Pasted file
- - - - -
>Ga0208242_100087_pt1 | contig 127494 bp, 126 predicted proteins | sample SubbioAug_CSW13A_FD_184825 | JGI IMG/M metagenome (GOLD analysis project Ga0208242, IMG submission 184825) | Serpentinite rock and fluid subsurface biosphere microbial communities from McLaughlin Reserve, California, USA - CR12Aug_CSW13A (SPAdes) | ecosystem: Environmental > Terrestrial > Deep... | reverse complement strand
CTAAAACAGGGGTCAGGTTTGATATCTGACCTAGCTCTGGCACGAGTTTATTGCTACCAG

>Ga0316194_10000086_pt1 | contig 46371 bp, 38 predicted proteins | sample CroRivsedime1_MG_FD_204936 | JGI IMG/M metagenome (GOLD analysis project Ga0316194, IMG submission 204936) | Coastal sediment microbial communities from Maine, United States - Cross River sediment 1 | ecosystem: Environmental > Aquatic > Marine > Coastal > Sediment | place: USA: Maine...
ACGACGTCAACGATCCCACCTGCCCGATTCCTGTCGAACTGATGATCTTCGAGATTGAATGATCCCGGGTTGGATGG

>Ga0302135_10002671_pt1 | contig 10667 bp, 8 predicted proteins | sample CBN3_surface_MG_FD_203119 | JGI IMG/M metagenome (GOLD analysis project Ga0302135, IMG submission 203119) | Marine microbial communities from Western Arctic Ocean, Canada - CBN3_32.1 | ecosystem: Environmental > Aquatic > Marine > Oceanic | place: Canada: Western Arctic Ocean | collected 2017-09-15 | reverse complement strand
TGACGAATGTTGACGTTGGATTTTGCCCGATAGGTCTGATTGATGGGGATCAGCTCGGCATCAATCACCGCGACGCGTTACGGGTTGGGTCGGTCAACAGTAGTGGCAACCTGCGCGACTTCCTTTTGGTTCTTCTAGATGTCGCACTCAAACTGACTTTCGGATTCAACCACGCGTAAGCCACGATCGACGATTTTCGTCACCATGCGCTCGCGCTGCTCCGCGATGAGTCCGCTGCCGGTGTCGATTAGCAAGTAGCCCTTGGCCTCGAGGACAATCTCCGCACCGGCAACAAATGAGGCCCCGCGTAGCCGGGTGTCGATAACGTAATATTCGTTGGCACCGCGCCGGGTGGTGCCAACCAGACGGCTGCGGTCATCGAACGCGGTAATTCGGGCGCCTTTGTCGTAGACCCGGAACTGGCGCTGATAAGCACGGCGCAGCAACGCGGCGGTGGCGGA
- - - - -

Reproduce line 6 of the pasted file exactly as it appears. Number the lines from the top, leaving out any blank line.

TGACGAATGTTGACGTTGGATTTTGCCCGATAGGTCTGATTGATGGGGATCAGCTCGGCATCAATCACCGCGACGCGTTACGGGTTGGGTCGGTCAACAGTAGTGGCAACCTGCGCGACTTCCTTTTGGTTCTTCTAGATGTCGCACTCAAACTGACTTTCGGATTCAACCACGCGTAAGCCACGATCGACGATTTTCGTCACCATGCGCTCGCGCTGCTCCGCGATGAGTCCGCTGCCGGTGTCGATTAGCAAGTAGCCCTTGGCCTCGAGGACAATCTCCGCACCGGCAACAAATGAGGCCCCGCGTAGCCGGGTGTCGATAACGTAATATTCGTTGGCACCGCGCCGGGTGGTGCCAACCAGACGGCTGCGGTCATCGAACGCGGTAATTCGGGCGCCTTTGTCGTAGACCCGGAACTGGCGCTGATAAGCACGGCGCAGCAACGCGGCGGTGGCGGA